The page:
Iconic San Francisco Hotel Could Get Name Change

Megan Goldsby
July 31, 2020 - 11:45 am

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    The iconic Sir Francis Drake hotel in San Francisco’s Union Square is reportedly mulling a name change, as the 16th century explorer’s name has been disappearing across the Bay Area.

    While Drake is best remembered for circumnavigating the globe and crushing the Spanish Armada, a lesser known part of his life is gaining attention.

    "There are estimates that he captured and traded between 1,200 and 1,400 slaves. There is nobody that says he was not involved in the slave trade," said Brandon Johnson, organizer of the activist group Change the Name. He said Drake also forced native people from their homes on the west coast, creating a legacy that is not worthy of honor.

    A 30-foot statue of Sir Francis Drake at Larkspur Landing has been put into storage and the Marin County high school named after Drake is shedding the name entirely. The name changes are part of a wider national movement to recognize America’s dark history of colonialism and slavery and reevaluate the lives of celebrated historical figures through that lens.

    "You can tell that the momentum is kind of at that critical mass and great things are happening," said Johnson, an alumni of the school.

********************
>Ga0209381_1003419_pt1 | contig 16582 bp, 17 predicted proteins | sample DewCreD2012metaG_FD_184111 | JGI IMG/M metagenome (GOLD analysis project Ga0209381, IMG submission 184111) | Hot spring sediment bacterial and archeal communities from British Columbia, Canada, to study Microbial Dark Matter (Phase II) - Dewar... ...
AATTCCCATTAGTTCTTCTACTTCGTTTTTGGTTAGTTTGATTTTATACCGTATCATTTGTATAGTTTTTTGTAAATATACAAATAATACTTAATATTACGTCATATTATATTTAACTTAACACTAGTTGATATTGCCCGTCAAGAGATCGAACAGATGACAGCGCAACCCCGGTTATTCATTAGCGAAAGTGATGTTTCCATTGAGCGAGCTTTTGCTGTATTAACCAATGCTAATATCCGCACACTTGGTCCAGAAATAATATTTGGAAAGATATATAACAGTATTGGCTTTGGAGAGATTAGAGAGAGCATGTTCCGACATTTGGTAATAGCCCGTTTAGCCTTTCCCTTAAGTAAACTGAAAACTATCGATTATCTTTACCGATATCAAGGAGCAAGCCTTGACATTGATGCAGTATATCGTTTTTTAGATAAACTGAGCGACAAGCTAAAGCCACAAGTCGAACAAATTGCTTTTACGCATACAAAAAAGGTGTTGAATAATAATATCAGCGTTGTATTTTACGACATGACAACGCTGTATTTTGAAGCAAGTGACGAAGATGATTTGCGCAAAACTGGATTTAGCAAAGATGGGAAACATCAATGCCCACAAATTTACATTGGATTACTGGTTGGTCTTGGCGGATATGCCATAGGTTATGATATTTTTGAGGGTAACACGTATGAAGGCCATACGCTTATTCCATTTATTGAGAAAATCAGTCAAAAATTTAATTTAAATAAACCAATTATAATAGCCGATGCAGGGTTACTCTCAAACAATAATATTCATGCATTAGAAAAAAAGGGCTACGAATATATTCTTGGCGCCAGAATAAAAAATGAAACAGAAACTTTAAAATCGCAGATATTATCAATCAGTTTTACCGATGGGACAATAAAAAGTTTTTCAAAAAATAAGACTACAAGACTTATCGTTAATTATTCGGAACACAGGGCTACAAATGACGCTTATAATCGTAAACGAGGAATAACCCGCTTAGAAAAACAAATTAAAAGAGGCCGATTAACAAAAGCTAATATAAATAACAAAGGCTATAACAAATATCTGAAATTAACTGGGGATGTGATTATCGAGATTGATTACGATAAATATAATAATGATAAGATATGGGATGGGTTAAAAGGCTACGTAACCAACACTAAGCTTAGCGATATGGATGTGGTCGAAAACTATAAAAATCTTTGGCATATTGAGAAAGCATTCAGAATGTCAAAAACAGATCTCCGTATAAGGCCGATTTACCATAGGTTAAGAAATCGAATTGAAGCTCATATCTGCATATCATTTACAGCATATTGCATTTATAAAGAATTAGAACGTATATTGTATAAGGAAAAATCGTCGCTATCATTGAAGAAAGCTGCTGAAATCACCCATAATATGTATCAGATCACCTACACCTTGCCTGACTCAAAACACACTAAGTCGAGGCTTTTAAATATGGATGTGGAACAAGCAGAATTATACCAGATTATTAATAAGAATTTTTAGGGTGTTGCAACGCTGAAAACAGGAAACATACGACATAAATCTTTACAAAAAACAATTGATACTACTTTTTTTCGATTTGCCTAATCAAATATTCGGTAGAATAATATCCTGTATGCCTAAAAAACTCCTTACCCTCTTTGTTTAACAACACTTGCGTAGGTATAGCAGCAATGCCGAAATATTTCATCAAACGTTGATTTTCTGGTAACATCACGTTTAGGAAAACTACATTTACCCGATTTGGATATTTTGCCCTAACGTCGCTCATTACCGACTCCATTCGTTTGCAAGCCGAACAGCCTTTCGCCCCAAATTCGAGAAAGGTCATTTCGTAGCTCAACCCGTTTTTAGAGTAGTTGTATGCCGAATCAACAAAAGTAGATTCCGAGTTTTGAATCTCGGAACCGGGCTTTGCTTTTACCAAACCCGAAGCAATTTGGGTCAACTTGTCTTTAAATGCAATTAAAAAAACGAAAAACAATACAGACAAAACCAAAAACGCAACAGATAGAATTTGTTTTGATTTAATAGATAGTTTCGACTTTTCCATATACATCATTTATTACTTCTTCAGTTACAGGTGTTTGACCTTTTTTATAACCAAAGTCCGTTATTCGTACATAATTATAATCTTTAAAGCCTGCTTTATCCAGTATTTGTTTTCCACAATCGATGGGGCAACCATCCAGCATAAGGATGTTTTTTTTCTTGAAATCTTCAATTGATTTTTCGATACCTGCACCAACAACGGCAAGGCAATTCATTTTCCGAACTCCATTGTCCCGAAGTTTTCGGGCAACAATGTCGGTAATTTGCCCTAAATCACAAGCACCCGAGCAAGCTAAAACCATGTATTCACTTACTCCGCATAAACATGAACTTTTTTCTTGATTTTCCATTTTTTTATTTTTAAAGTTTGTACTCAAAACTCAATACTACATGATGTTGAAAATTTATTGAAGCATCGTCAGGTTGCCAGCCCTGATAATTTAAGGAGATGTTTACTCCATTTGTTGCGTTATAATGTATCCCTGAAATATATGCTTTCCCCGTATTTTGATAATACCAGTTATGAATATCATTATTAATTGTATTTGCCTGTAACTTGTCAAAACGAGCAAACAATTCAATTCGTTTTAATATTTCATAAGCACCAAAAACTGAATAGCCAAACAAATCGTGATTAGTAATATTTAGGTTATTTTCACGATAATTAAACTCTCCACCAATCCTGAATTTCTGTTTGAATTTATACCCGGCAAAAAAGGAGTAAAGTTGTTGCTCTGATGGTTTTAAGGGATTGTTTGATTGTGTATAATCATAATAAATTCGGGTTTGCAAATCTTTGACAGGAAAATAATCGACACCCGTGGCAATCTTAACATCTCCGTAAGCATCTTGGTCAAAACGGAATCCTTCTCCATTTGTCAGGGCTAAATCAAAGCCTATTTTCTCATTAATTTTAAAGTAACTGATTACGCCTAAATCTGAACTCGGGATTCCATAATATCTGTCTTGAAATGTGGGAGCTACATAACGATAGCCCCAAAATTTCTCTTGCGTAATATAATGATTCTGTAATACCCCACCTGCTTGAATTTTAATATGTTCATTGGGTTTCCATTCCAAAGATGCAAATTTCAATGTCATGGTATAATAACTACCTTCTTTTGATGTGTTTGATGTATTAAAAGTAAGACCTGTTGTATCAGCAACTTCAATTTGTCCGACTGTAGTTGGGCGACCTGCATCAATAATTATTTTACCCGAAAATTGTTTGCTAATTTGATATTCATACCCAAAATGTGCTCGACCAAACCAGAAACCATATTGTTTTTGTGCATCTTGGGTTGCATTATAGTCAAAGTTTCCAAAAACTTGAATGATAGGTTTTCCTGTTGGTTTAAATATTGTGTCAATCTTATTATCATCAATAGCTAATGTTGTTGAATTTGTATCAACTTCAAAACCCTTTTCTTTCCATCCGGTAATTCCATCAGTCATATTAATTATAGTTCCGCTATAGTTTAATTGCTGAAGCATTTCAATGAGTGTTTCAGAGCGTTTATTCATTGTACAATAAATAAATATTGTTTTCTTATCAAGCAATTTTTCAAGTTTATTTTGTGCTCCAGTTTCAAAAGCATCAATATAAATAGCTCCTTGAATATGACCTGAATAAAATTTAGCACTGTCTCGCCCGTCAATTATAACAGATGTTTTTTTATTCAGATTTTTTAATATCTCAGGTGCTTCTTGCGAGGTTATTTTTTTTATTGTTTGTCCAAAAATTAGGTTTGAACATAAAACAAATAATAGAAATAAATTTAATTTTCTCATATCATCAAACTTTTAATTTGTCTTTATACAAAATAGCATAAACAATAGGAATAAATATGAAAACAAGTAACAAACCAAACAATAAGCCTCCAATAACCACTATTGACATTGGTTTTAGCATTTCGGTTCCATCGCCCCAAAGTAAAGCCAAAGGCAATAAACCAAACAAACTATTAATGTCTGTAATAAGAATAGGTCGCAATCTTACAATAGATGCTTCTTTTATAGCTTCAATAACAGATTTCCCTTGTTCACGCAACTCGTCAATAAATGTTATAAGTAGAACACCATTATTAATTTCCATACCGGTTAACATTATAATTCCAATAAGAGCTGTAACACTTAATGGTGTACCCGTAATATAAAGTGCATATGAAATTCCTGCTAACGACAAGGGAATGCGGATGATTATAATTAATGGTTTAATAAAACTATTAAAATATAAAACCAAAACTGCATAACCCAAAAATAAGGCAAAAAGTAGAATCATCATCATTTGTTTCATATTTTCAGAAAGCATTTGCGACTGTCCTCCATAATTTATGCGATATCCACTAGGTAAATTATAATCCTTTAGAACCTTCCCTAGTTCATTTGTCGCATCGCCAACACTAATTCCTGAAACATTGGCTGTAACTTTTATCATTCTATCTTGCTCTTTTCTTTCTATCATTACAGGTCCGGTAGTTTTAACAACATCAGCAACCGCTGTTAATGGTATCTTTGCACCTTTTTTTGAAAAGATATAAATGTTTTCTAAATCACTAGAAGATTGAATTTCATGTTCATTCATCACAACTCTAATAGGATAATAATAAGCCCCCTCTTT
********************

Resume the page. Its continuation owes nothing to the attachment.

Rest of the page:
Now Kimpton Hotels, which manages the Union Square icon, is considering a name change as well. "Kimpton has been working with property ownership to evaluate a name change and potential rebranding of the property," a spokesperson said in a statement to KCBS Radio.

    "That’s something that we certainly believe should not be at a public school, shouldn’t be in a public place and I think that folks who have had the name, privately owned places, it’s a good thing for them to remove that name as well. It’s just damaging to folks of color, especially African Americans and Indigenous people," said Johnson.

    The hotel is famous for doormen dressed as beefeaters who stand out front.

    But because of the coronavirus pandemic, the beefeaters are gone and the entrance and windows are boarded up, and the possible name change could mean that when the hotel reopens, it will be with a new identity.

    "I think it is fantastic that they’re looking at that, and I think that anywhere that name is, it should be taken down," Johnson said. "When white supremacy is the norm in the environment itself, you’re almost getting a little bit of that just by osmosis."